TUSCALOOSA, Ala. — When he looked over, University of Alabama safety Landon Collins only saw legs flying in the air.

It was nasty cut block that had upended teammate Jarrick Williams, only the senior defensive back didn’t stay down. With Speedy Noil still coming right at him after making a short reception he launched himself off the ground and into the Texas A&M wide receiver for the solo tackle before calling over the sideline for a replacement.

“I said, ‘Man, that was a phenomenal play,’” Collins said when the threat was minimized and another Aggies possession resulted in a punt during last Saturday’s 59-0 victory. “He said, ‘Bra, that stuff hurted, though.’”

In some ways it reflective of what the Crimson Tide’s secondary has been through the past couple of seasons. It hasn’t been the prettiest of transitions between first-round draft picks at the cornerback position, but the unit is beginning to play with some real confidence.

“I think we just went out and we just wanted to prove a point,” senior free safety Nick Perry while making an indirect reference to Alabama’s 23-17 loss at Ole Miss on Oct. 4. “We felt like … we kind of overheard the media talking about we’re the weakest link on the defense and just wanted to go out and show the world that we’re not the weakest link. People have to prepare for us. We’re going to just build off that game, all the momentum, and just keep on pushing.”

A lot of last week’s success against Kevin Sumlin’s “Air Raid” offense obviously had to do with the improved play of the inspired front seven, but last year Texas A&M racked up 628 total yards, 363 passing, against the Crimson Tide. Although Alabama still pulled out a 49-42 victory at Kyle Field the position that struggled the most in the Sept. 14, 2013 matchup was cornerback.

Granted that was against quarterback Jonny Manziel and wide receiver Mike Evans, but the Aggies had still passed for 300-plus yards against every opponent this season. Quarterback Kenny Hill got off to such a good that he trademarked a nickname.

Coming into the Alabama game Texas A&M had lost two straight, but had 37 receptions and 365 yards against Mississippi State, followed by 42 catches for 401 yards against Ole Miss.

This time the Crimson Tide only yielded 19 receptions for 141 yards, and only catch resulted in a gain of more than 15 yards. When Alabama coaches started pulling the starters in the third quarter the Aggies had just 10 completions for 57 yards. The score was 52-0, Texas A&M had notched two first downs and was 0 for 7 on third-down conversions.

Yet a lot of the defensive backs have been spending extra time on the Jugs machine due to the numerous near-miss interceptions.

“We’re trying to get back to that top one and two spot with turnovers and stuff like that,” Collins said. “That’s what our coaches harp on.”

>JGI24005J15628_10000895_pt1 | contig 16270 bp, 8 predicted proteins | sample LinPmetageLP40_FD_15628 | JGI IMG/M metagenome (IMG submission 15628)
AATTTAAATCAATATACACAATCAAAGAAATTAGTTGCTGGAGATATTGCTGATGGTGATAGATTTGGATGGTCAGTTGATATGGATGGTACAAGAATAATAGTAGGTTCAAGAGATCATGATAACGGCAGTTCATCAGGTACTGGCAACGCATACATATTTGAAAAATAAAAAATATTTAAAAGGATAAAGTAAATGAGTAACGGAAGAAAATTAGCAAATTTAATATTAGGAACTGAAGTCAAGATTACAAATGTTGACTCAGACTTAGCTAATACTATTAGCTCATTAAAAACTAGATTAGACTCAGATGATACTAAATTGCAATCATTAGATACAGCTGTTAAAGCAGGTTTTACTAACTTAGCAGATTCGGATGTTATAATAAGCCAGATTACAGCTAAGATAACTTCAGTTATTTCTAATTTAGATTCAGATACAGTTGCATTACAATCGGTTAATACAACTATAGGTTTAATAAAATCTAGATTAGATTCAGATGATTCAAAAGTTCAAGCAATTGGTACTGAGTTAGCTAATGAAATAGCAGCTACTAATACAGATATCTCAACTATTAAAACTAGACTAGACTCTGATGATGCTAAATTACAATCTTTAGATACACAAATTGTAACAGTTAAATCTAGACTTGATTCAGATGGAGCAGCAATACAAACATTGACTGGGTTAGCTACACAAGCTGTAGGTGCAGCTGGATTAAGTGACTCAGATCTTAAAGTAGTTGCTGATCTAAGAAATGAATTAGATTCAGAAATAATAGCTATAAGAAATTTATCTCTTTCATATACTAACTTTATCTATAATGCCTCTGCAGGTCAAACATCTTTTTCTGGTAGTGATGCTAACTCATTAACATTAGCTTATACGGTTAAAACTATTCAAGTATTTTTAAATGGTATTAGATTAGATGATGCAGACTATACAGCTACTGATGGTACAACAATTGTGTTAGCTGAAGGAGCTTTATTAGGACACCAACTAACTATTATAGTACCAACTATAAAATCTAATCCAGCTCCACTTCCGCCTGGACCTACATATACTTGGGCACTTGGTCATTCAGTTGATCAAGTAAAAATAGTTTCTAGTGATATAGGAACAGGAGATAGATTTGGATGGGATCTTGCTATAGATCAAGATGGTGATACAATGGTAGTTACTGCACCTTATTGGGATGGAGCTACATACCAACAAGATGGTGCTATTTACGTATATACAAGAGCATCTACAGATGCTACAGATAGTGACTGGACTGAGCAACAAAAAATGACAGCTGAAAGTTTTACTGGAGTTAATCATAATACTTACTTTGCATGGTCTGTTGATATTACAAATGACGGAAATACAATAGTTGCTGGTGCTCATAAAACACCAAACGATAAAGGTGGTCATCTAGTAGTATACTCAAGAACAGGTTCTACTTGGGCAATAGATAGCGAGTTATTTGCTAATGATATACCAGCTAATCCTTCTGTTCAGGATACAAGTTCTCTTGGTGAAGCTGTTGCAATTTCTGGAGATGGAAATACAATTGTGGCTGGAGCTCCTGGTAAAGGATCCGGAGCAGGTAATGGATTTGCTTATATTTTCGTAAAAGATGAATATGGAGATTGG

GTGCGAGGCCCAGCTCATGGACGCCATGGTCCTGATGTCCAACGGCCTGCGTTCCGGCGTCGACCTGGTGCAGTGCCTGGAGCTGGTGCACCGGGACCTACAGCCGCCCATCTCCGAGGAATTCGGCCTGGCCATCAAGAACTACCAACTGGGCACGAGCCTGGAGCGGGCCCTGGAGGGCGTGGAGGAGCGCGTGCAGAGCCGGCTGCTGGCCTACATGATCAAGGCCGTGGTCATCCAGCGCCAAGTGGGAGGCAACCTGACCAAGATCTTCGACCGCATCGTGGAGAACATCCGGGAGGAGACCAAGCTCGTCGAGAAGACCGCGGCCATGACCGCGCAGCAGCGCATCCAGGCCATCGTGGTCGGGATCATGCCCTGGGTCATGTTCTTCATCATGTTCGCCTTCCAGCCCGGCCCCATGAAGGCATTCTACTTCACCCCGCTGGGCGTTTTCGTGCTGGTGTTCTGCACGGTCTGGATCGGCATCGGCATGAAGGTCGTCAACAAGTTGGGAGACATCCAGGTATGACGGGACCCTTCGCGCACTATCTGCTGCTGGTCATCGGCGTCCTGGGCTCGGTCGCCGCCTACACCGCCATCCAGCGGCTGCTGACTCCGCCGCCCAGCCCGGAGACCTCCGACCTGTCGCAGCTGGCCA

That’s a far cry from this time last year when it was musical chairs at cornerback, as there are now some signs of stability. Senior Cyrus Jones has been the Crimson Tide’s most consistent cornerback and sophomore Eddie Jackson has come back from knee surgery in the spring to make four starts including the last two games.

True freshman Tony Brown started two games in Jackson’s place when he also sustained a quad injury, and has emerged to be sort of the third man at the position.

With Williams also back in the fold at star, the fifth defensive back in the nickel formation, the unit has more of a veteran presence from even a month ago. One of really just two returning starters in the secondary he missed three games after sustaining a small foot fracture requiring surgery in the opener against West Virginia.

“It’s fantastic,” Collins said.

That’s not to say that a younger player wouldn’t have made similar play like Williams did after being upended, but there have been fewer breakdowns the past couple of weeks and the defense is clearly playing with more of an attitude.

“Jarrick is a guy who has played a lot of football around here and has a lot of experience,” Coach Nick Saban said. “He’s a bigger, more physical guy. His knowledge and experience puts him in a good position most of the time.

“The play you are referring to is a play they never run before and we kind of put ourselves in not great position. He ended up getting cut, popped right back up and made a play. That’s the kind of effort and energy we are talking about. Enthusiasm, whatever you want to call it.”

It was also the kind of play teammates will feed off of. The two subsequent snaps both led to sacks and Alabama’s following possession was a quick one with Amari Cooper scoring on a 45-yard touchdown reception.

“That was a grown man play,” junior linebacker Reggie Ragland said.